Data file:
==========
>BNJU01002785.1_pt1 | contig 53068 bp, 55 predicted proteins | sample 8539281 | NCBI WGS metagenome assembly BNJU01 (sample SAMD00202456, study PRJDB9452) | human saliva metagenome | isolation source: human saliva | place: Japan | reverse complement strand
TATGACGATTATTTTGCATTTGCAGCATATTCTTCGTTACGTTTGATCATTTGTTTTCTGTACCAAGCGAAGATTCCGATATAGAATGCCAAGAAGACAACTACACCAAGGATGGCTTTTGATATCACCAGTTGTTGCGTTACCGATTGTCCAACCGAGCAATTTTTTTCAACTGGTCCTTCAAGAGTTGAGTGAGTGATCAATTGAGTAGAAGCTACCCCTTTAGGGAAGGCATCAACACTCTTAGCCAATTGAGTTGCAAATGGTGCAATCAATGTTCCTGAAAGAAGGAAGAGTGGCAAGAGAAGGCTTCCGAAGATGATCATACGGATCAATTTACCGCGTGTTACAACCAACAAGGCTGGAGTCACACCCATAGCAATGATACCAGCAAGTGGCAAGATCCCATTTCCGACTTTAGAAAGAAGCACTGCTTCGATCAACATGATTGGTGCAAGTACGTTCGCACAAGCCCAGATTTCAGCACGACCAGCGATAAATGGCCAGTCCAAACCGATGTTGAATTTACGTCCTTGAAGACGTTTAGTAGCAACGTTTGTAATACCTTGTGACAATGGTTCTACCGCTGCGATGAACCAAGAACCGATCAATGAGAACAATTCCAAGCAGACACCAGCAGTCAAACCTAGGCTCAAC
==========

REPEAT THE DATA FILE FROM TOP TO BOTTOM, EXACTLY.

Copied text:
>BNJU01002785.1_pt1 | contig 53068 bp, 55 predicted proteins | sample 8539281 | NCBI WGS metagenome assembly BNJU01 (sample SAMD00202456, study PRJDB9452) | human saliva metagenome | isolation source: human saliva | place: Japan | reverse complement strand
TATGACGATTATTTTGCATTTGCAGCATATTCTTCGTTACGTTTGATCATTTGTTTTCTGTACCAAGCGAAGATTCCGATATAGAATGCCAAGAAGACAACTACACCAAGGATGGCTTTTGATATCACCAGTTGTTGCGTTACCGATTGTCCAACCGAGCAATTTTTTTCAACTGGTCCTTCAAGAGTTGAGTGAGTGATCAATTGAGTAGAAGCTACCCCTTTAGGGAAGGCATCAACACTCTTAGCCAATTGAGTTGCAAATGGTGCAATCAATGTTCCTGAAAGAAGGAAGAGTGGCAAGAGAAGGCTTCCGAAGATGATCATACGGATCAATTTACCGCGTGTTACAACCAACAAGGCTGGAGTCACACCCATAGCAATGATACCAGCAAGTGGCAAGATCCCATTTCCGACTTTAGAAAGAAGCACTGCTTCGATCAACATGATTGGTGCAAGTACGTTCGCACAAGCCCAGATTTCAGCACGACCAGCGATAAATGGCCAGTCCAAACCGATGTTGAATTTACGTCCTTGAAGACGTTTAGTAGCAACGTTTGTAATACCTTGTGACAATGGTTCTACCGCTGCGATGAACCAAGAACCGATCAATGAGAACAATTCCAAGCAGACACCAGCAGTCAAACCTAGGCTCAAC